Why We Practice “Open” Communion

I appreciate the Baptist Faith and Message as a general and systematic declaration of our faith, and I agree with the majority of what it states—that’s part of the reason why I am, have been, and plan to continue to be Southern Baptist.  There is one aspect, however, that I and the church I pastor differ with—their statement on baptism in relationship to the Lord’s Supper.

Christian baptism is the immersion of a believer in water in the name of the Father, the Son, and the Holy Spirit. It is an act of obedience symbolizing the believer’s faith in a crucified, buried, and risen Saviour, the believer’s death to sin, the burial of the old life, and the resurrection to walk in newness of life in Christ Jesus. It is a testimony to his faith in the final resurrection of the dead. Being a church ordinance, it is prerequisite to the privileges of church membership and to the Lord’s Supper.

In general, I agree with the theological heart of this statement.  Baptism is immersion and an act of obedience symbolizing a person’s faith and new life in Jesus.  Over and over the Bible presents baptism as the first step in the life of a disciple—the Bible, frankly, does not leave much room for a non-baptized Christian.  Therefore baptism is a general prerequisite to the other activities of our Christian faith.

Yet, if we practice the letter of the BF&M in regards to this statement, we must exclude any non-baptistic believers from joining us in the fellowship of the Lord’s Supper, and this is not a position I can hold.

To use Dave Miller’s language of brick walls and picket fences, most believers would view the specific practices of baptism as a picket fence.  We can look at our paedobaptist friends and say, “Brothers, you have this baptism thing all wrong,” yet still embrace them as fellow followers of Jesus.

I believe those who practice paedobaptism fail to grasp the distinctions between the Old Covenant and the New Covenant.  Certainly they are right to point to a continuity between circumcision and baptism as marks of the covenant, as Paul does this very thing in Colossians 2.  They fail to realize, however, the more limited nature of the New Covenant as being with those who have God’s Law written on their hearts, who know the Lord, and who have their sins forever forgiven—in other words, how the New Covenant is solely with those who are regenerated and faithful believers.

Likewise, those who practice baptism by means other than immersion fail to display the reality Paul describes in Romans 6 of how our baptism is a sign of our union with Christ in his death and resurrection.  For all intents and purposes, when Jesus was placed into the tomb he was immersed into the ground.  When Jesus walked out of the tomb, he came out of the ground.  The only “mode” of baptism that captures the effect is immersion into and emersion out of the water.

Yet even though I believe such non-baptistic types to be wrong in their understanding and practice of baptism, in the matter of their conscious and understanding (since they do have their reasons) they see themselves as baptized and practicing baptism.  So, while by necessity of practice, we must belong to different local churches, is a difference in the understanding of baptism enough to warrant their exclusion from the “Lord’s Table” when they visit my church, especially when they do view themselves as properly baptized?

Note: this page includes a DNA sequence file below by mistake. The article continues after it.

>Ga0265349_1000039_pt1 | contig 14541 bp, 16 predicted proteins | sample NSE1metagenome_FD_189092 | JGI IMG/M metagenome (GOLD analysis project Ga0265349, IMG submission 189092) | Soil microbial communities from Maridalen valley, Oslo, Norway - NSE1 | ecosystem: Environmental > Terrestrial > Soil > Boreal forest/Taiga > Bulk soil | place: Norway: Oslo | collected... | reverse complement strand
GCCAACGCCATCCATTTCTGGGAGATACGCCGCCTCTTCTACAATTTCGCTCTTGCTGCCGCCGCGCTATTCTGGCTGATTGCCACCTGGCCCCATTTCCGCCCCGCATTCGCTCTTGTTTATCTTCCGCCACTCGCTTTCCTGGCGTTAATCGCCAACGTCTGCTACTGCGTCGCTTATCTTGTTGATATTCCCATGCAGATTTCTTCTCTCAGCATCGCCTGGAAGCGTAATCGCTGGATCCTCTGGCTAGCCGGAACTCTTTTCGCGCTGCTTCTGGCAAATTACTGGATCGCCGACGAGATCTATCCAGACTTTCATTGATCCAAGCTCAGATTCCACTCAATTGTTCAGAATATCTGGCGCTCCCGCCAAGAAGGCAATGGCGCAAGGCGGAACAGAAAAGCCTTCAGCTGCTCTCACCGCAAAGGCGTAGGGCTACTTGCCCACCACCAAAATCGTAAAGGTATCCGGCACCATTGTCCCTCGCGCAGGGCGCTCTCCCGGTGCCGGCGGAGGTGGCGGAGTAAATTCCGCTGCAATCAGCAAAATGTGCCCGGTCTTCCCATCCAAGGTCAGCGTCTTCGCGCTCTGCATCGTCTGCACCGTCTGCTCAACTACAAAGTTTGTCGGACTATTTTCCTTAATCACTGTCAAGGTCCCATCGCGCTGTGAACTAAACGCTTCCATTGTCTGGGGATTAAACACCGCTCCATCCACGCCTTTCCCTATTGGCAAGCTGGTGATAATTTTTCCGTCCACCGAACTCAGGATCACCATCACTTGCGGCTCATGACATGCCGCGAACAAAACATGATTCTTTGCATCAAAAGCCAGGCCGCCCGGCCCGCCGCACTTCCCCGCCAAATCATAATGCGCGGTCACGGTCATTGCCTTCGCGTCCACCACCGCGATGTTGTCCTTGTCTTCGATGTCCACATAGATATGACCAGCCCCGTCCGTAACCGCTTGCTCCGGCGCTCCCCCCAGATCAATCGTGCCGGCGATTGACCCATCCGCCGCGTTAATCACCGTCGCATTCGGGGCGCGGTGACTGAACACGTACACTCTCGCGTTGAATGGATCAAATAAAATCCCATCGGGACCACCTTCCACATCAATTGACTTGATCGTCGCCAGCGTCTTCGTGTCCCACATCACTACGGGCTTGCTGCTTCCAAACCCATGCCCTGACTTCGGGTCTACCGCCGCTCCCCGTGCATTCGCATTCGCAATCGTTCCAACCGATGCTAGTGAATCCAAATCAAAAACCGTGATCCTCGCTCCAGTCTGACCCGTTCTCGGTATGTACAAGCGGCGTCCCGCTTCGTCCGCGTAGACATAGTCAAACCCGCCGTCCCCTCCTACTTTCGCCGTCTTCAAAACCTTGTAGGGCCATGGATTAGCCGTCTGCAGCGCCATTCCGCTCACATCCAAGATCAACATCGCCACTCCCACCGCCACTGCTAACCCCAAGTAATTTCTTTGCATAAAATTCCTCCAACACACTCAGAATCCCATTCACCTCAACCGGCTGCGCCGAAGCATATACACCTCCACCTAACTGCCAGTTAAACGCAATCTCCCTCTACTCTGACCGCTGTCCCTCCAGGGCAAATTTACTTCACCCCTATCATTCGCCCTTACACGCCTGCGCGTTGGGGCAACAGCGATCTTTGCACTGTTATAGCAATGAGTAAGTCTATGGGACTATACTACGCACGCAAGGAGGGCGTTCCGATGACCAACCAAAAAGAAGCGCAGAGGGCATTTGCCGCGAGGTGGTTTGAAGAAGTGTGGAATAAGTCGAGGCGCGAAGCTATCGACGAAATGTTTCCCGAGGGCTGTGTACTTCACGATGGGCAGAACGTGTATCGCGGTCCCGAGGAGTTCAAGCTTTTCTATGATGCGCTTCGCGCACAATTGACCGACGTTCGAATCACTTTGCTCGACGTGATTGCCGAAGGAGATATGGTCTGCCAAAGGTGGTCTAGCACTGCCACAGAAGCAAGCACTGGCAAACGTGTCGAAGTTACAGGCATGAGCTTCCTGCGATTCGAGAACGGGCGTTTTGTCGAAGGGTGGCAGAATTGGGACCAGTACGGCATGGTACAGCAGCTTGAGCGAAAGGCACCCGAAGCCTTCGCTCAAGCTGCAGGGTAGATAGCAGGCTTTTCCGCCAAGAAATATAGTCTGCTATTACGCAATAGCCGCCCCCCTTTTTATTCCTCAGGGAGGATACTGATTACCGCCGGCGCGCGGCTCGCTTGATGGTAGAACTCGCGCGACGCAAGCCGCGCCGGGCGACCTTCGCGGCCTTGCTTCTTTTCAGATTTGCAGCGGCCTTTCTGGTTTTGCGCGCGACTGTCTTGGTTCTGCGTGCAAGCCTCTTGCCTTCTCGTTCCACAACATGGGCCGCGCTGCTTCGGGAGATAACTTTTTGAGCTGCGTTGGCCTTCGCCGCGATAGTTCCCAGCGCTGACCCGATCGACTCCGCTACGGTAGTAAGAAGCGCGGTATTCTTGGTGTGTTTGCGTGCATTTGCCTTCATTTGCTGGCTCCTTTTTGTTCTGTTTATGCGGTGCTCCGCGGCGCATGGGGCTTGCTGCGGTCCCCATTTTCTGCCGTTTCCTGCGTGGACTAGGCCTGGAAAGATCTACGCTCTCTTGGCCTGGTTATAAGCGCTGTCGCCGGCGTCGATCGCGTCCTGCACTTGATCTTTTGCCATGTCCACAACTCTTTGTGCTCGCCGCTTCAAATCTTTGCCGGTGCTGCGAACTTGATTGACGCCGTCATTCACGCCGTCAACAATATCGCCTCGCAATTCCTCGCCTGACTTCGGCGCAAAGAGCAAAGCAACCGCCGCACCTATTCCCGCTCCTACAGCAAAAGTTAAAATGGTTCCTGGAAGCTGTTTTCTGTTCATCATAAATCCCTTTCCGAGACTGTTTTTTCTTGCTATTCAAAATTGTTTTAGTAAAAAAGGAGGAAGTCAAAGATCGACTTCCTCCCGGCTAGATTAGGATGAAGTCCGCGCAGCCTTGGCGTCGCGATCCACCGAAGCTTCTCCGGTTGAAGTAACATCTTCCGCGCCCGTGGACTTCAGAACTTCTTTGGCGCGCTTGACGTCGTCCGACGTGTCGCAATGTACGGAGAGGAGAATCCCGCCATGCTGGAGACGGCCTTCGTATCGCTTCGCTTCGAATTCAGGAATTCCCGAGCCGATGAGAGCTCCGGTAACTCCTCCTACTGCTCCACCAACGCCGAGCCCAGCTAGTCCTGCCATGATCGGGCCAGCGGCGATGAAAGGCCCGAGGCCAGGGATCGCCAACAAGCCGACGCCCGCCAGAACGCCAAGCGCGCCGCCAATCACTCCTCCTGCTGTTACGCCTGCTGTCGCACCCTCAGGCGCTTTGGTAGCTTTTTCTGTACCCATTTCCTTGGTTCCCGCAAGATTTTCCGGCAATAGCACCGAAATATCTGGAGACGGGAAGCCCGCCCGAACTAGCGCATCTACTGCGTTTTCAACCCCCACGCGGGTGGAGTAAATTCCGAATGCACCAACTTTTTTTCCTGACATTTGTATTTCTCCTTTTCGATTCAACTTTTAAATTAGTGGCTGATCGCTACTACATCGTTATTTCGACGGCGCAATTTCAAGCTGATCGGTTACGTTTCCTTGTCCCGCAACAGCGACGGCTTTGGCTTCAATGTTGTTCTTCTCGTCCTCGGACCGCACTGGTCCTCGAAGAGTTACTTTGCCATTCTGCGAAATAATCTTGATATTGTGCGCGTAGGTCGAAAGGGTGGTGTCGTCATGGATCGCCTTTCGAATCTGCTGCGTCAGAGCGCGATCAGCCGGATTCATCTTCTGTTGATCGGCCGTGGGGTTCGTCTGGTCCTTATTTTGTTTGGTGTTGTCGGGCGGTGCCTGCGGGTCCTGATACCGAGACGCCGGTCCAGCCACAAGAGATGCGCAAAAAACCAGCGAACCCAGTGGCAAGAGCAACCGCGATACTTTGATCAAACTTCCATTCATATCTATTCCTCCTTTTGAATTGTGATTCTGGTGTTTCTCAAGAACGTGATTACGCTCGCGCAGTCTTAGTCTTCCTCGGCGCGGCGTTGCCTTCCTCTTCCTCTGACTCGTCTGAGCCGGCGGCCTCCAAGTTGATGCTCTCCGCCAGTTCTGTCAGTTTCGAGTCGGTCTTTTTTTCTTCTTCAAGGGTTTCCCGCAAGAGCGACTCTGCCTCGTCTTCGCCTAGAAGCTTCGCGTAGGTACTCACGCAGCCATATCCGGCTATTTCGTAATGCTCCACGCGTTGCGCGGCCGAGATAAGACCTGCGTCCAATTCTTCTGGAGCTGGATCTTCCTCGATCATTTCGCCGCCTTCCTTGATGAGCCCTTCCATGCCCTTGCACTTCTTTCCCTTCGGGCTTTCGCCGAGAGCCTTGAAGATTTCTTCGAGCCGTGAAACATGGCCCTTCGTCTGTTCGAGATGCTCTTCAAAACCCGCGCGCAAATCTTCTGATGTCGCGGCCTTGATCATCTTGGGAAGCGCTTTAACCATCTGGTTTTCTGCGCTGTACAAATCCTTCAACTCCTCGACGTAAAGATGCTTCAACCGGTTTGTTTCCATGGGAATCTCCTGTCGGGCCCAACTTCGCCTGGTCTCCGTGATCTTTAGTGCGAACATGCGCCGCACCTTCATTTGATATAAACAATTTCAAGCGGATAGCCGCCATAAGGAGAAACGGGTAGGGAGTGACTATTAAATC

I think not.

The proclamation of the Gospel in the Lord’s Supper is the center piece of church worship (1 Corinthians 11).  It is a meal of remembrance for Jesus’ sacrifice that brought us forgiveness from sins.  As such it is solely a meal for disciples.  And as much as it is a meal looking backwards to the cross, it is also a meal looking forwards to Jesus’ return.  Jesus told his disciples to “do this in remembrance of me” and he told them he would neither eat again of the bread or drink again of the cup until he eats and drinks it new with them at the consummation of his kingdom (Luke 22:14-23, et al.).  This points to the great marriage supper of the Lamb John briefly describes in Revelation 19.

For me and my church, then, the question when fencing the table is not: “Have you been properly baptized according to my understanding?”  But rather: “Will we be eating the supper together at the coming of Jesus?”

Therefore our communion is open to all who profess to be followers and disciples of Christ.

As a concluding note: this does not mean the openness of our communion is without bounds.  The table is still fenced according to particular standards:

  1. You must be a disciple who follows Jesus in faith and repentance—as stated above, it is a meal for believers alone.
  2. You must be a faithful and active member in a truly Gospel-centered church.  In other words, even if it is just a basic understanding, you must have a proper understanding of the Gospel and Jesus.  This involves being a part of a church.  First Corinthians 11 places an emphasis upon “discerning the body” in reference to properly partaking of the bread and cup.  You must see the Supper through a selfless lens that understands self-sacrifice and the corporate nature of church.  If you have actively removed yourself from fellowship except on rare occasions, then you need to seriously question your understanding of the Gospel and have no reason to partake in a corporate Supper.
  3. You must be in good standing with your church.  If you are under discipline at or have been disfellowshiped from your church, then you have no business to partake in the Supper with mine before a process of repentance and restoration.

Comments

  1. Dave Miller says